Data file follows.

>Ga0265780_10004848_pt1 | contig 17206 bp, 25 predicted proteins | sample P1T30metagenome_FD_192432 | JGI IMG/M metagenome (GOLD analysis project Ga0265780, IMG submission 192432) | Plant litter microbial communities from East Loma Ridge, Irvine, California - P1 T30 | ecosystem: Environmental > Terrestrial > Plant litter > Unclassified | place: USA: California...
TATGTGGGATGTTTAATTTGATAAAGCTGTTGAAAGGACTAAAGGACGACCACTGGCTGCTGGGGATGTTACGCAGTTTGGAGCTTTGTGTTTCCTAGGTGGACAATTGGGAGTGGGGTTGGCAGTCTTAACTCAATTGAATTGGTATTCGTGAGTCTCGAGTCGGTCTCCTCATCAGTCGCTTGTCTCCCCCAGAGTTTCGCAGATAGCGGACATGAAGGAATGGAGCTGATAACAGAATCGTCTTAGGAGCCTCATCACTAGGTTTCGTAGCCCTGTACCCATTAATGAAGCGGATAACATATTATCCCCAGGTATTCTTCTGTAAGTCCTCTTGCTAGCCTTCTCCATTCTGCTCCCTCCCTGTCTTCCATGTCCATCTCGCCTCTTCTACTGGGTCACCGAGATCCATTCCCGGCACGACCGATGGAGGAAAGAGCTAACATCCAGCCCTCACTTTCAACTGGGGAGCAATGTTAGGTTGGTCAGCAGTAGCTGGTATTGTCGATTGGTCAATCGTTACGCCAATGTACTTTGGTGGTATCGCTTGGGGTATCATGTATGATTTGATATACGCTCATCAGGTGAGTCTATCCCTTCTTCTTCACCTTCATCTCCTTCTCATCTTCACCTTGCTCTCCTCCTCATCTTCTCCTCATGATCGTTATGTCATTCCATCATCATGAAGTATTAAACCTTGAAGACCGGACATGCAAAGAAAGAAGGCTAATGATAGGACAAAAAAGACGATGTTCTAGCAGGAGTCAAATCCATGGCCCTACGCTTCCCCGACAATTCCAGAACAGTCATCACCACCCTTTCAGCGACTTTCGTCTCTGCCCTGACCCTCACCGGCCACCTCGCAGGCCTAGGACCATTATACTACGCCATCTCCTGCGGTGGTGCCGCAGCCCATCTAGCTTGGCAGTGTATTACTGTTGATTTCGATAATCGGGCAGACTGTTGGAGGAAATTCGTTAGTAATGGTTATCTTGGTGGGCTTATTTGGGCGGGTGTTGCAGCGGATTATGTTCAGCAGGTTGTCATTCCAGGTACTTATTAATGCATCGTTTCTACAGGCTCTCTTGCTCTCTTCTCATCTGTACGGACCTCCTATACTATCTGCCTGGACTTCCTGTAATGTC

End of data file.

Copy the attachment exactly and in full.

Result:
>Ga0265780_10004848_pt1 | contig 17206 bp, 25 predicted proteins | sample P1T30metagenome_FD_192432 | JGI IMG/M metagenome (GOLD analysis project Ga0265780, IMG submission 192432) | Plant litter microbial communities from East Loma Ridge, Irvine, California - P1 T30 | ecosystem: Environmental > Terrestrial > Plant litter > Unclassified | place: USA: California...
TATGTGGGATGTTTAATTTGATAAAGCTGTTGAAAGGACTAAAGGACGACCACTGGCTGCTGGGGATGTTACGCAGTTTGGAGCTTTGTGTTTCCTAGGTGGACAATTGGGAGTGGGGTTGGCAGTCTTAACTCAATTGAATTGGTATTCGTGAGTCTCGAGTCGGTCTCCTCATCAGTCGCTTGTCTCCCCCAGAGTTTCGCAGATAGCGGACATGAAGGAATGGAGCTGATAACAGAATCGTCTTAGGAGCCTCATCACTAGGTTTCGTAGCCCTGTACCCATTAATGAAGCGGATAACATATTATCCCCAGGTATTCTTCTGTAAGTCCTCTTGCTAGCCTTCTCCATTCTGCTCCCTCCCTGTCTTCCATGTCCATCTCGCCTCTTCTACTGGGTCACCGAGATCCATTCCCGGCACGACCGATGGAGGAAAGAGCTAACATCCAGCCCTCACTTTCAACTGGGGAGCAATGTTAGGTTGGTCAGCAGTAGCTGGTATTGTCGATTGGTCAATCGTTACGCCAATGTACTTTGGTGGTATCGCTTGGGGTATCATGTATGATTTGATATACGCTCATCAGGTGAGTCTATCCCTTCTTCTTCACCTTCATCTCCTTCTCATCTTCACCTTGCTCTCCTCCTCATCTTCTCCTCATGATCGTTATGTCATTCCATCATCATGAAGTATTAAACCTTGAAGACCGGACATGCAAAGAAAGAAGGCTAATGATAGGACAAAAAAGACGATGTTCTAGCAGGAGTCAAATCCATGGCCCTACGCTTCCCCGACAATTCCAGAACAGTCATCACCACCCTTTCAGCGACTTTCGTCTCTGCCCTGACCCTCACCGGCCACCTCGCAGGCCTAGGACCATTATACTACGCCATCTCCTGCGGTGGTGCCGCAGCCCATCTAGCTTGGCAGTGTATTACTGTTGATTTCGATAATCGGGCAGACTGTTGGAGGAAATTCGTTAGTAATGGTTATCTTGGTGGGCTTATTTGGGCGGGTGTTGCAGCGGATTATGTTCAGCAGGTTGTCATTCCAGGTACTTATTAATGCATCGTTTCTACAGGCTCTCTTGCTCTCTTCTCATCTGTACGGACCTCCTATACTATCTGCCTGGACTTCCTGTAATGTC